The Potential of Yellow Gum (Eucalyptus leucoxylon F. Muell.) as an Urban Street Tree: An Assessment of Species Performance in the City of Greater Melbourne, Australia
G.M. Moore and A. Chandler
Abstract: Background: In contrast to trees from northern hemisphere genera, there has been little research into the selection and vegetative propagation of Australian native tree species for use as street trees. Eucalyptus leucoxylon F. Muell. is one of a few eucalypts occurring in south-eastern Australia with bright coloured fl owers and is highly regarded as an ornamental tree that fl owers readily. It is propagated from seed, but progeny typically show seedling variability and diversity. Eucalyptus leucoxylon was identifi ed as the most widely planted eucalypt
in the streets of the city of greater Melbourne, Australia. Methods: This research assessed 300 E. leucoxylon street trees growing across the city of greater Melbourne for their performance against arboricultural criteria relating to canopy structure and density, straightness of the trunk, health (assessed on canopy, trunk, and branch condition, production of exudates, and presence of fungal fruiting bodies), fl ower colour, and root systems. Results: The results showed that E. leucoxylon was a suitable street tree species with most specimens showing good habit, vigour, and health. Discussion: The trees had traits such as live crown ratio, height, fl ower colour, and capacity to cope with pruning that are considered appropriate for a street tree. Their dense canopies and high live crown ratios provide shade that can reduce the urban heat island (UHI) effect. Conclusion: This suggests the species has the potential to be a successful street tree not only in Australia, but in other parts of the world where it has been grown successfully in forestry plantations.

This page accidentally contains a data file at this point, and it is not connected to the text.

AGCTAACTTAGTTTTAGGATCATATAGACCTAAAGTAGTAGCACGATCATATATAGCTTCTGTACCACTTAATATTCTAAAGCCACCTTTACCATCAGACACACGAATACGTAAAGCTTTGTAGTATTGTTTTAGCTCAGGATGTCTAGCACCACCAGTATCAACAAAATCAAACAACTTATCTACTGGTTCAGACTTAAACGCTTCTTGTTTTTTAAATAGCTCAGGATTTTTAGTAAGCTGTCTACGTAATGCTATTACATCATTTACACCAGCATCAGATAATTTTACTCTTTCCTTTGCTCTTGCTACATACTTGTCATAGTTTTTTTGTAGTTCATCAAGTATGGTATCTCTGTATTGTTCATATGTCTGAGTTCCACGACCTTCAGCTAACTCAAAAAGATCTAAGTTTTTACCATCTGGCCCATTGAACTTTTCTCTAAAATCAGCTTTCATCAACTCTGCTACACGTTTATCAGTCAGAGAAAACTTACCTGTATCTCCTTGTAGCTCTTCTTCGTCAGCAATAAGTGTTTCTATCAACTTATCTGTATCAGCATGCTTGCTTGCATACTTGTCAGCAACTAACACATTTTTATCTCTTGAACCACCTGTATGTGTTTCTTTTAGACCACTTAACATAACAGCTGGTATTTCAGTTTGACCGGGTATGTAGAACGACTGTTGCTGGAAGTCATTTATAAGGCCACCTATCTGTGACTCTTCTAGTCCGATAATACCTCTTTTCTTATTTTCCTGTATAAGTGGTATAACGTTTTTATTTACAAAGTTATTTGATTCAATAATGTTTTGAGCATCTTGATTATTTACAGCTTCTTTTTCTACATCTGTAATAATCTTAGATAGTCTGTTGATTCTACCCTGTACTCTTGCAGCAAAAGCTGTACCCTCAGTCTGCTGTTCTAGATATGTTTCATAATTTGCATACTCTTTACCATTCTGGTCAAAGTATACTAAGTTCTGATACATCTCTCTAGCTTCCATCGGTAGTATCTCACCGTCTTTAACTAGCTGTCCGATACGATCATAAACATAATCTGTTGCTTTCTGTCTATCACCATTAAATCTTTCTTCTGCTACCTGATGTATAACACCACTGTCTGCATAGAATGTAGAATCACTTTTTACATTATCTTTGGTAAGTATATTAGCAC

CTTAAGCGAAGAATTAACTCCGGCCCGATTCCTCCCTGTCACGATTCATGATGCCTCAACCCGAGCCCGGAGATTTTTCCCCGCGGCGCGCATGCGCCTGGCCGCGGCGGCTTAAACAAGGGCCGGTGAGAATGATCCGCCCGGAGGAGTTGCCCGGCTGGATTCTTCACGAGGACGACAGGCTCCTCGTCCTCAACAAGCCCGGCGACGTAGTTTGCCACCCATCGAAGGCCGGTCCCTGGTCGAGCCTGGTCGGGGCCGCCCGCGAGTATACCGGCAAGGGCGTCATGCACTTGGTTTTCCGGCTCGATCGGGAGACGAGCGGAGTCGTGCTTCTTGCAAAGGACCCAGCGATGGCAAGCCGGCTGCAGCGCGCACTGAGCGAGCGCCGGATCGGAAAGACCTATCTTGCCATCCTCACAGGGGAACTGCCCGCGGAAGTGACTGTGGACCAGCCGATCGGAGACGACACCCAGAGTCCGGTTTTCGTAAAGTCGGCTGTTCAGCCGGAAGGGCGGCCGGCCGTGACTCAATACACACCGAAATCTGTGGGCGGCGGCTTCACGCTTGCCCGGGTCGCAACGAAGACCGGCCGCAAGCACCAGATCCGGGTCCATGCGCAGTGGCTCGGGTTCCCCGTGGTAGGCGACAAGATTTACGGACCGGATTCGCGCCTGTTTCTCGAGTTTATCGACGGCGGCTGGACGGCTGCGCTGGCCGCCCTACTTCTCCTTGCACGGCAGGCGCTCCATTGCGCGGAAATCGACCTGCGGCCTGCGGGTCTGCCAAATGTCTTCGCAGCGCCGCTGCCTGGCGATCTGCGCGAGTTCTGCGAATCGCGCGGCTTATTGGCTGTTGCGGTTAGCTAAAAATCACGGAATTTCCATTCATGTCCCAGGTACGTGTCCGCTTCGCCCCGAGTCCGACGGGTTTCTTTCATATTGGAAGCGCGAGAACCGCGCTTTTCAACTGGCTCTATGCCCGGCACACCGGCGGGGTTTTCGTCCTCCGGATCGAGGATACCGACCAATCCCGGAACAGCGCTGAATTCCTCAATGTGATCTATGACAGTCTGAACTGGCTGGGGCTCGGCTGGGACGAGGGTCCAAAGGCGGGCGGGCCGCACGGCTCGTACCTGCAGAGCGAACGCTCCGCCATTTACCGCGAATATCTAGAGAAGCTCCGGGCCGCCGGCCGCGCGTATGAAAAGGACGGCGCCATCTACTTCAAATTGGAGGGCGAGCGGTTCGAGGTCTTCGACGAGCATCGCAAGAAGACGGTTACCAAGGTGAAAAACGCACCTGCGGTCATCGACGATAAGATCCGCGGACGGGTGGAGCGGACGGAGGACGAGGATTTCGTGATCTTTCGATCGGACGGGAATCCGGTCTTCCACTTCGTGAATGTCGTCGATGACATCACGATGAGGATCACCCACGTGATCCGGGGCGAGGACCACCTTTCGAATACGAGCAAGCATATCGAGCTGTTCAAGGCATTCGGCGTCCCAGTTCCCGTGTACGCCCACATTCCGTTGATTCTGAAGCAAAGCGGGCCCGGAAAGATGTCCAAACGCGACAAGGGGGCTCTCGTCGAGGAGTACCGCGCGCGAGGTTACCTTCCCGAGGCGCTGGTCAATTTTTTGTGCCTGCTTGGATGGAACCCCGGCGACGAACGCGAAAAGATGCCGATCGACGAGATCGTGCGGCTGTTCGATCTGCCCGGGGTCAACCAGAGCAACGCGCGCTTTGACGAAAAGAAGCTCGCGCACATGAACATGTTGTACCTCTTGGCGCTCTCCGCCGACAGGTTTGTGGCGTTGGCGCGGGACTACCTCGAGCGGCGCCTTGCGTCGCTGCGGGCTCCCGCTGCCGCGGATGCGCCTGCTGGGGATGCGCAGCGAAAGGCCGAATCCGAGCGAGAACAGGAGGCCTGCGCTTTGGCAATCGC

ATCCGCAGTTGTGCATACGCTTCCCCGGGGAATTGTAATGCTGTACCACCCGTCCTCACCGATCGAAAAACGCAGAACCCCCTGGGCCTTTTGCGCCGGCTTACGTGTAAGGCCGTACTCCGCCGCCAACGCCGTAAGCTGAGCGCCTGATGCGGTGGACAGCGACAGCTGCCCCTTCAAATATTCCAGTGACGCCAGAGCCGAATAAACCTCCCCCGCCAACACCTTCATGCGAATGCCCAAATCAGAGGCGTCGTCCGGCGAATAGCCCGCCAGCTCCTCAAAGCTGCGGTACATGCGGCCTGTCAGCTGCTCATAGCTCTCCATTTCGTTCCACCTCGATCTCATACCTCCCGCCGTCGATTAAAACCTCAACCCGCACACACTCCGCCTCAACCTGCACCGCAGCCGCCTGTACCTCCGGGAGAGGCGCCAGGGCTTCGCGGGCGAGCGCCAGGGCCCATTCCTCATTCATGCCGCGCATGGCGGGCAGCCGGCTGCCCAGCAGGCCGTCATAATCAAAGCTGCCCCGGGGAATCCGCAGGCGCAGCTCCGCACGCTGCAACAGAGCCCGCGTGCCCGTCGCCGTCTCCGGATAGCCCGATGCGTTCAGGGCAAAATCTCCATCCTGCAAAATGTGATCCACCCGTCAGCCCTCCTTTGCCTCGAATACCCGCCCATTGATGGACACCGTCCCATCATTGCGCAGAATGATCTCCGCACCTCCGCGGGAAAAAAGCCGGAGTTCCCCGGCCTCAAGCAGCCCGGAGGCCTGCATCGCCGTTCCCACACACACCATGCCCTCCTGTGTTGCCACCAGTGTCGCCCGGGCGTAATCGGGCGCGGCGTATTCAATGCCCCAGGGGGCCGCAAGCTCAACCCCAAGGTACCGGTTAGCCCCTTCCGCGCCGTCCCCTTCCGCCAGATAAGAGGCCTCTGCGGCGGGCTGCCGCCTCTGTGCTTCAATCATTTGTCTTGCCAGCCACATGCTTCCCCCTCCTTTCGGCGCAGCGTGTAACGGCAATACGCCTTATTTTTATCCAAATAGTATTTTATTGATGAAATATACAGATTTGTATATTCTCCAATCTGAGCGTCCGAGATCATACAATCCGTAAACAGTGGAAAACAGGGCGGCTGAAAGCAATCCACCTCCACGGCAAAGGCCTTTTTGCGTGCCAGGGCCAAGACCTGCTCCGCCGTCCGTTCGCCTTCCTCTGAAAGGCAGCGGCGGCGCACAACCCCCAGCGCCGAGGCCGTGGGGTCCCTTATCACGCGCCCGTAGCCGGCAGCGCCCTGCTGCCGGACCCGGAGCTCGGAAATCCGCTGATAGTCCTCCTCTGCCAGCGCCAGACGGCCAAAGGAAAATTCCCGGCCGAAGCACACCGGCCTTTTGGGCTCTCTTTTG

Keywords: Arboricultural Criteria; Eucalyptus; Flower Colour; Live Crown Ratio; Street Tree Performance; Urban Forest